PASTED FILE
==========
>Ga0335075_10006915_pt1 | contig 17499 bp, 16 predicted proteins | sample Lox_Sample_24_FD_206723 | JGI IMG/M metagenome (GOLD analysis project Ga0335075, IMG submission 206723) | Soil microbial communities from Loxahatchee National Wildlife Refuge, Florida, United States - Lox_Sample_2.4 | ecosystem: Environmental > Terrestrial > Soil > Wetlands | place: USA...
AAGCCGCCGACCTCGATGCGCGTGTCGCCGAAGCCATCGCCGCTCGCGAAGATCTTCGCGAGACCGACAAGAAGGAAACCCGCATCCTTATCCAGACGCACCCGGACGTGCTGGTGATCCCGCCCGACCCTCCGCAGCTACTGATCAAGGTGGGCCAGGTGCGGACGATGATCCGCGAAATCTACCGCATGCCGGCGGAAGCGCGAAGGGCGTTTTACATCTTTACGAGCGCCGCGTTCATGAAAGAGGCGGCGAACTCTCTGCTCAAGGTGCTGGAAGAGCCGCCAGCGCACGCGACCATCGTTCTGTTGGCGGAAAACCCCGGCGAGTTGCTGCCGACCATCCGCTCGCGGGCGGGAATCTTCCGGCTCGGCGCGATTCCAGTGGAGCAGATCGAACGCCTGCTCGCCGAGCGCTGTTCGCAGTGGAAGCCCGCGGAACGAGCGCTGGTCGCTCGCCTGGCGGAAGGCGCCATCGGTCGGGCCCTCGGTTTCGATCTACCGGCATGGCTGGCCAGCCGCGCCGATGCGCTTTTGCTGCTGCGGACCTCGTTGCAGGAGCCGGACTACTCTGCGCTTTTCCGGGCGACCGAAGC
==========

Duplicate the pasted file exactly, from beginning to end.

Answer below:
>Ga0335075_10006915_pt1 | contig 17499 bp, 16 predicted proteins | sample Lox_Sample_24_FD_206723 | JGI IMG/M metagenome (GOLD analysis project Ga0335075, IMG submission 206723) | Soil microbial communities from Loxahatchee National Wildlife Refuge, Florida, United States - Lox_Sample_2.4 | ecosystem: Environmental > Terrestrial > Soil > Wetlands | place: USA...
AAGCCGCCGACCTCGATGCGCGTGTCGCCGAAGCCATCGCCGCTCGCGAAGATCTTCGCGAGACCGACAAGAAGGAAACCCGCATCCTTATCCAGACGCACCCGGACGTGCTGGTGATCCCGCCCGACCCTCCGCAGCTACTGATCAAGGTGGGCCAGGTGCGGACGATGATCCGCGAAATCTACCGCATGCCGGCGGAAGCGCGAAGGGCGTTTTACATCTTTACGAGCGCCGCGTTCATGAAAGAGGCGGCGAACTCTCTGCTCAAGGTGCTGGAAGAGCCGCCAGCGCACGCGACCATCGTTCTGTTGGCGGAAAACCCCGGCGAGTTGCTGCCGACCATCCGCTCGCGGGCGGGAATCTTCCGGCTCGGCGCGATTCCAGTGGAGCAGATCGAACGCCTGCTCGCCGAGCGCTGTTCGCAGTGGAAGCCCGCGGAACGAGCGCTGGTCGCTCGCCTGGCGGAAGGCGCCATCGGTCGGGCCCTCGGTTTCGATCTACCGGCATGGCTGGCCAGCCGCGCCGATGCGCTTTTGCTGCTGCGGACCTCGTTGCAGGAGCCGGACTACTCTGCGCTTTTCCGGGCGACCGAAGC